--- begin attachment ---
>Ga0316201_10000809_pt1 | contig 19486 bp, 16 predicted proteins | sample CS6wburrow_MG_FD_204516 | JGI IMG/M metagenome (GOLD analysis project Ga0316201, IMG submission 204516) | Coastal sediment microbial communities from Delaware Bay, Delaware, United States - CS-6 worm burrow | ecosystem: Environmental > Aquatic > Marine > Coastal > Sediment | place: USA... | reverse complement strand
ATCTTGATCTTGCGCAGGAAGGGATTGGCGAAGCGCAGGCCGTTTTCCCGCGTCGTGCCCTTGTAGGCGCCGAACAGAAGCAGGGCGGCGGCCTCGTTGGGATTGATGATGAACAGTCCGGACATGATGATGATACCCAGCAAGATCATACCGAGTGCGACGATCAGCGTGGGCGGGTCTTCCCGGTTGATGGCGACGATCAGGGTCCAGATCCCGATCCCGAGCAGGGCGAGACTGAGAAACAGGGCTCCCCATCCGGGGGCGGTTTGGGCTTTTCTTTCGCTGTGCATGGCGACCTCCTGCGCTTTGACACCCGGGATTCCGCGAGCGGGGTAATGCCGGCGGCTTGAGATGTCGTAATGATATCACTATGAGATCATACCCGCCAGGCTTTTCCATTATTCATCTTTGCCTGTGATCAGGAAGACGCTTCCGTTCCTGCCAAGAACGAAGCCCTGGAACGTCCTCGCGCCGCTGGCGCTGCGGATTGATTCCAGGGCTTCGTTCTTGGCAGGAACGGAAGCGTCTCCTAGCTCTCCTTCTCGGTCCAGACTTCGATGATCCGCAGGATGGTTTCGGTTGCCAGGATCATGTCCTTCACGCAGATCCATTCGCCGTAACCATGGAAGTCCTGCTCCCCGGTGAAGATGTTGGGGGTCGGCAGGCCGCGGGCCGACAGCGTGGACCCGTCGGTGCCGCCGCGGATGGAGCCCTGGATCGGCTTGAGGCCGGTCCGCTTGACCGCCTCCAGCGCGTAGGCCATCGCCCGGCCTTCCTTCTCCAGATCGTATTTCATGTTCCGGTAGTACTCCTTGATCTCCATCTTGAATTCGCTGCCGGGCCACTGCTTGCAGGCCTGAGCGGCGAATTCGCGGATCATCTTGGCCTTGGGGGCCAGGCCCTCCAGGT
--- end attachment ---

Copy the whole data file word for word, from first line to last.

>Ga0316201_10000809_pt1 | contig 19486 bp, 16 predicted proteins | sample CS6wburrow_MG_FD_204516 | JGI IMG/M metagenome (GOLD analysis project Ga0316201, IMG submission 204516) | Coastal sediment microbial communities from Delaware Bay, Delaware, United States - CS-6 worm burrow | ecosystem: Environmental > Aquatic > Marine > Coastal > Sediment | place: USA... | reverse complement strand
ATCTTGATCTTGCGCAGGAAGGGATTGGCGAAGCGCAGGCCGTTTTCCCGCGTCGTGCCCTTGTAGGCGCCGAACAGAAGCAGGGCGGCGGCCTCGTTGGGATTGATGATGAACAGTCCGGACATGATGATGATACCCAGCAAGATCATACCGAGTGCGACGATCAGCGTGGGCGGGTCTTCCCGGTTGATGGCGACGATCAGGGTCCAGATCCCGATCCCGAGCAGGGCGAGACTGAGAAACAGGGCTCCCCATCCGGGGGCGGTTTGGGCTTTTCTTTCGCTGTGCATGGCGACCTCCTGCGCTTTGACACCCGGGATTCCGCGAGCGGGGTAATGCCGGCGGCTTGAGATGTCGTAATGATATCACTATGAGATCATACCCGCCAGGCTTTTCCATTATTCATCTTTGCCTGTGATCAGGAAGACGCTTCCGTTCCTGCCAAGAACGAAGCCCTGGAACGTCCTCGCGCCGCTGGCGCTGCGGATTGATTCCAGGGCTTCGTTCTTGGCAGGAACGGAAGCGTCTCCTAGCTCTCCTTCTCGGTCCAGACTTCGATGATCCGCAGGATGGTTTCGGTTGCCAGGATCATGTCCTTCACGCAGATCCATTCGCCGTAACCATGGAAGTCCTGCTCCCCGGTGAAGATGTTGGGGGTCGGCAGGCCGCGGGCCGACAGCGTGGACCCGTCGGTGCCGCCGCGGATGGAGCCCTGGATCGGCTTGAGGCCGGTCCGCTTGACCGCCTCCAGCGCGTAGGCCATCGCCCGGCCTTCCTTCTCCAGATCGTATTTCATGTTCCGGTAGTACTCCTTGATCTCCATCTTGAATTCGCTGCCGGGCCACTGCTTGCAGGCCTGAGCGGCGAATTCGCGGATCATCTTGGCCTTGGGGGCCAGGCCCTCCAGGT